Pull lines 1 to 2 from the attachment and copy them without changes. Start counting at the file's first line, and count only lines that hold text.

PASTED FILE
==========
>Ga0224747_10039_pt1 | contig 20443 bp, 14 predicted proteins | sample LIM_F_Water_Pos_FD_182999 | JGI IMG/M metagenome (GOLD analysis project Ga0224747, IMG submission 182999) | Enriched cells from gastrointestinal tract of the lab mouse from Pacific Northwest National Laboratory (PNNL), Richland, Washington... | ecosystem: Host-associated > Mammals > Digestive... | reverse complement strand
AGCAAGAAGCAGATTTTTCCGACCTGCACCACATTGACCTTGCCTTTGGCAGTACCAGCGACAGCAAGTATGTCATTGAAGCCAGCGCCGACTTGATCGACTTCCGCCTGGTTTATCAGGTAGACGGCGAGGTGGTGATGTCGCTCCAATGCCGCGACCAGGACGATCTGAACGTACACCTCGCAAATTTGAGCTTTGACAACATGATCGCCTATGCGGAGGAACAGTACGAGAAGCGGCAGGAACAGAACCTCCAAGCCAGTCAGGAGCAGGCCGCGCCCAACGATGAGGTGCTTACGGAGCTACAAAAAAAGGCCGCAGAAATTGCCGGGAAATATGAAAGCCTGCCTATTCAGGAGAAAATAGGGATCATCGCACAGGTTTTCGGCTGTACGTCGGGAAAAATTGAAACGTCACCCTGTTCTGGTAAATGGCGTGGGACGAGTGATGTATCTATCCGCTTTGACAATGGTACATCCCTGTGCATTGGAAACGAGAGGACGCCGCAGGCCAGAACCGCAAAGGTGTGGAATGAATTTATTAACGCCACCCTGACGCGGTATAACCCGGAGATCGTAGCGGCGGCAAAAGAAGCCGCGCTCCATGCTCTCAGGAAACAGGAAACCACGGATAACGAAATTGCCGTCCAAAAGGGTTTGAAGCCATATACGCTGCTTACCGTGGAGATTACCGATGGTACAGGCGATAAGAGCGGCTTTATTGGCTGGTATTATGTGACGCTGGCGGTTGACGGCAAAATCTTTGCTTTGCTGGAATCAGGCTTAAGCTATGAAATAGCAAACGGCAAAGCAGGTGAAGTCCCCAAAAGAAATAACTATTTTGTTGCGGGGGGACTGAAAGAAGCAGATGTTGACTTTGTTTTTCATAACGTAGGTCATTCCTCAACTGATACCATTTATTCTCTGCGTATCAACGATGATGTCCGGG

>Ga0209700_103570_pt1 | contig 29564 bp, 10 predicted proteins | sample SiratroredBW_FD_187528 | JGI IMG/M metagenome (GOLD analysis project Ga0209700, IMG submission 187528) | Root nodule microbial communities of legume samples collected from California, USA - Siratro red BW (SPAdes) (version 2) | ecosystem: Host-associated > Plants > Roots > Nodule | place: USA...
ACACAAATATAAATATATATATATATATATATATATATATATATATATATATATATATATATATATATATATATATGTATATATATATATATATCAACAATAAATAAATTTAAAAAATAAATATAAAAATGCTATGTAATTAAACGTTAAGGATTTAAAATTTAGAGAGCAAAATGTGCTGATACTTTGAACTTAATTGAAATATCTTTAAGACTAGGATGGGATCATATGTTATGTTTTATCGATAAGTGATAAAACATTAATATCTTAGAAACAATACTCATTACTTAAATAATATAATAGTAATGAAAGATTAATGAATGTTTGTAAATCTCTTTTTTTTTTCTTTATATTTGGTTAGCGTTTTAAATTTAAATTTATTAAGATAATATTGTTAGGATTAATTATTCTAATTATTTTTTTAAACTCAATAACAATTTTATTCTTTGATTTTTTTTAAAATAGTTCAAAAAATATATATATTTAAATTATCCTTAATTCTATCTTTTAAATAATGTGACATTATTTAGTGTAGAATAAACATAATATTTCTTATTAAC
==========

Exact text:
>Ga0224747_10039_pt1 | contig 20443 bp, 14 predicted proteins | sample LIM_F_Water_Pos_FD_182999 | JGI IMG/M metagenome (GOLD analysis project Ga0224747, IMG submission 182999) | Enriched cells from gastrointestinal tract of the lab mouse from Pacific Northwest National Laboratory (PNNL), Richland, Washington... | ecosystem: Host-associated > Mammals > Digestive... | reverse complement strand
AGCAAGAAGCAGATTTTTCCGACCTGCACCACATTGACCTTGCCTTTGGCAGTACCAGCGACAGCAAGTATGTCATTGAAGCCAGCGCCGACTTGATCGACTTCCGCCTGGTTTATCAGGTAGACGGCGAGGTGGTGATGTCGCTCCAATGCCGCGACCAGGACGATCTGAACGTACACCTCGCAAATTTGAGCTTTGACAACATGATCGCCTATGCGGAGGAACAGTACGAGAAGCGGCAGGAACAGAACCTCCAAGCCAGTCAGGAGCAGGCCGCGCCCAACGATGAGGTGCTTACGGAGCTACAAAAAAAGGCCGCAGAAATTGCCGGGAAATATGAAAGCCTGCCTATTCAGGAGAAAATAGGGATCATCGCACAGGTTTTCGGCTGTACGTCGGGAAAAATTGAAACGTCACCCTGTTCTGGTAAATGGCGTGGGACGAGTGATGTATCTATCCGCTTTGACAATGGTACATCCCTGTGCATTGGAAACGAGAGGACGCCGCAGGCCAGAACCGCAAAGGTGTGGAATGAATTTATTAACGCCACCCTGACGCGGTATAACCCGGAGATCGTAGCGGCGGCAAAAGAAGCCGCGCTCCATGCTCTCAGGAAACAGGAAACCACGGATAACGAAATTGCCGTCCAAAAGGGTTTGAAGCCATATACGCTGCTTACCGTGGAGATTACCGATGGTACAGGCGATAAGAGCGGCTTTATTGGCTGGTATTATGTGACGCTGGCGGTTGACGGCAAAATCTTTGCTTTGCTGGAATCAGGCTTAAGCTATGAAATAGCAAACGGCAAAGCAGGTGAAGTCCCCAAAAGAAATAACTATTTTGTTGCGGGGGGACTGAAAGAAGCAGATGTTGACTTTGTTTTTCATAACGTAGGTCATTCCTCAACTGATACCATTTATTCTCTGCGTATCAACGATGATGTCCGGG